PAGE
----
I have been writing and publishing books on child sexual abuse since 1999. With so much police and media attention being paid to the subject, in December 2016 it would be easy to assume the topic is now being dealt with. This is over optimistic. Family, institutional, and political structures, in terms of power and ideology, all have a vested interested in keeping the subject unaddressed.
The title of the most comprehensive biography of Jimmy Savile, In Plain Sight by Dan Davies, makes it clear. Paradoxically, just because people are aware of an issue, it does not mean it is being faced. Savile made sure his behaviour was known, to a degree, so people were complicit. Some tried to say later they didn’t know; many admitted they did but claimed their hands were tied. Papers were continually threatened by Savile’s lawyers. The Football Association was aware of their situation in this regard 14 years ago.
The media has always been full of salacious material, with transgressions packaged as entertainment. Now tales of child sexual abuse are becoming a form of entertainment. Whether real or imagined, the top news items contain these stories, often with explicit detail proferred. Do editors believe the public have a desire to know the details, or do they believe it is their duty to spell things out?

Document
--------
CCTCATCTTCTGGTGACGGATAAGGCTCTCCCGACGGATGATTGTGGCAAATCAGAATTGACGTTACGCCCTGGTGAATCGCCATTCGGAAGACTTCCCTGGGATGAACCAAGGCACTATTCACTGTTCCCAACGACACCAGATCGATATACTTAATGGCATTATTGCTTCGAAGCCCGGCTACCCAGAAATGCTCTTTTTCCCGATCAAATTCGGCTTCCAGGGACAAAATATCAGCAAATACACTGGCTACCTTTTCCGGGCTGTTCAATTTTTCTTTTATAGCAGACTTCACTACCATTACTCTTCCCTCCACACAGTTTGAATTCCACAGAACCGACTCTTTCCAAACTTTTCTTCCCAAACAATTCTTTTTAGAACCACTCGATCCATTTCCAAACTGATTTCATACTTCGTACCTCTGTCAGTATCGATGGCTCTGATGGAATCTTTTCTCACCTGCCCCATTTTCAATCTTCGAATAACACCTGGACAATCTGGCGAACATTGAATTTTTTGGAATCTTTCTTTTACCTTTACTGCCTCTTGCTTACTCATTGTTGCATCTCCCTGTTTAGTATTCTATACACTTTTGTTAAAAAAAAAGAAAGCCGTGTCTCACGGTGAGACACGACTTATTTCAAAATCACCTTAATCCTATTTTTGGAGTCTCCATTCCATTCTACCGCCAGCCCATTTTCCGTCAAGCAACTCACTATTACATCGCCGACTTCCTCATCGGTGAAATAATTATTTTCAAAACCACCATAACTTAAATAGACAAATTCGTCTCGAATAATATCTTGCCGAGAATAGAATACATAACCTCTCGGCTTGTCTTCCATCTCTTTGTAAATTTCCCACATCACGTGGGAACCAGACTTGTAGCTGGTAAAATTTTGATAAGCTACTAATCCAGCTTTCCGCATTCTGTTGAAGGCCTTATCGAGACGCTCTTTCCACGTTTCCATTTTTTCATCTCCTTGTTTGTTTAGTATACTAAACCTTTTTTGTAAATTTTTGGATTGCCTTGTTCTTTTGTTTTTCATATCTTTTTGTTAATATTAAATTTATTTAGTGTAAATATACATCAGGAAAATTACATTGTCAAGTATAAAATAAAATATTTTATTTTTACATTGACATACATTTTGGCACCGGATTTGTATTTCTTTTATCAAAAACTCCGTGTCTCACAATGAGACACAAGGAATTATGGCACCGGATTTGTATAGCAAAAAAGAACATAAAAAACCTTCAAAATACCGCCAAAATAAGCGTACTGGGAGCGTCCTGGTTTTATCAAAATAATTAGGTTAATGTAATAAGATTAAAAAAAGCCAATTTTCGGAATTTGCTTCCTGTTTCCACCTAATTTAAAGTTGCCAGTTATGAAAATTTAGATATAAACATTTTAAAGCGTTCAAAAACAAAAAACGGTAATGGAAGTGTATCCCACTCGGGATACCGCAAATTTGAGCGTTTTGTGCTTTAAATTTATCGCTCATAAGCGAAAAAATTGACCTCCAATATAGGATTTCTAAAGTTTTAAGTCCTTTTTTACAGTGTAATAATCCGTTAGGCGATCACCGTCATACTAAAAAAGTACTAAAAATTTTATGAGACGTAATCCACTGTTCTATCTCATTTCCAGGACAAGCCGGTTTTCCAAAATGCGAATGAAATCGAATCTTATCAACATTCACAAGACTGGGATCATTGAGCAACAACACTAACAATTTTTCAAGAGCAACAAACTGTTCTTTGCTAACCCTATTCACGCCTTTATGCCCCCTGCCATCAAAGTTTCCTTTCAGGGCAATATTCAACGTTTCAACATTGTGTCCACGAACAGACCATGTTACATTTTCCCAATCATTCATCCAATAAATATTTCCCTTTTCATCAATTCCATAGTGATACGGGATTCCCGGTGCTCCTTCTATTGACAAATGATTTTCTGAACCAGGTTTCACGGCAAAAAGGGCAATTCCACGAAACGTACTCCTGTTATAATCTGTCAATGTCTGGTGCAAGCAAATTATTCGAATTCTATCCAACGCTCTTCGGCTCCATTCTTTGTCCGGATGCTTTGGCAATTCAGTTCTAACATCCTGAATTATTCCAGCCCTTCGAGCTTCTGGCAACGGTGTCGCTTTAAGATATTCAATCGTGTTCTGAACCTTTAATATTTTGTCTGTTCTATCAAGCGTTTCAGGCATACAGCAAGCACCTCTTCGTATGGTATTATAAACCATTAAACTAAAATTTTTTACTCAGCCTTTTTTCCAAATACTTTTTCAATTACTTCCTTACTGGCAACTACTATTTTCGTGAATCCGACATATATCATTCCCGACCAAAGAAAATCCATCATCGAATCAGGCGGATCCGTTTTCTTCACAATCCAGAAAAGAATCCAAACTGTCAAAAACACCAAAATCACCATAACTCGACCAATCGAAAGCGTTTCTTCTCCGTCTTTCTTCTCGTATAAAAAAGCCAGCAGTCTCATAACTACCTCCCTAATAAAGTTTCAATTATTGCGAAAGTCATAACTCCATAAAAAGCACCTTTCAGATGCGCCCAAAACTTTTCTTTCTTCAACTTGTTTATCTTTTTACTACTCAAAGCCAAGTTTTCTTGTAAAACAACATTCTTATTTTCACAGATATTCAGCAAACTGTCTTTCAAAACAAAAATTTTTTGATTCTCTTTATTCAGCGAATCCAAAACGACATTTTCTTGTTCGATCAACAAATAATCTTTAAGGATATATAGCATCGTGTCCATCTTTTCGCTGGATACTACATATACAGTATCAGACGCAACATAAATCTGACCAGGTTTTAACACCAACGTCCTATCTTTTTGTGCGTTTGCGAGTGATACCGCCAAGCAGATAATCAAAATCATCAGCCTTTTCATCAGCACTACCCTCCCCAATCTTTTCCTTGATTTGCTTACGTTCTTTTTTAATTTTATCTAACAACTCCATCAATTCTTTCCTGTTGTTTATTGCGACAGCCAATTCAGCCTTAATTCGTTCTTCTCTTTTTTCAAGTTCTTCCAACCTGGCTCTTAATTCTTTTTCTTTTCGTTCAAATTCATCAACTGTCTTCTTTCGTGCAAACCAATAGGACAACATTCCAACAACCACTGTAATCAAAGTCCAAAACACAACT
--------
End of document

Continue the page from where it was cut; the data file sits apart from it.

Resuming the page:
The police have recently been clear in high profile cases: let us do our job, this is not a witchhunt. But the police have been under investigation as well. Former lead singer of the Welsh band Lost Prophets, Ian Watkins, was convicted of extreme levels of child sexual abuse. This was reported 5 years before action was taken. Officers in forces in Wales, Yorkshire, and Bedfordshire are being investigated for collusion.
The independent inquiry has struggled, perhaps because there are so many cases, and no one person has stayed in charge long enough. Some still think this is all a distraction led by fantasists. That argument has been a mantra for a long time. To face the facts plus cease spreading rumours of a conspiracy in either direction has to now be the aim.
On the police and Ian Watkins
On child abuse and ideology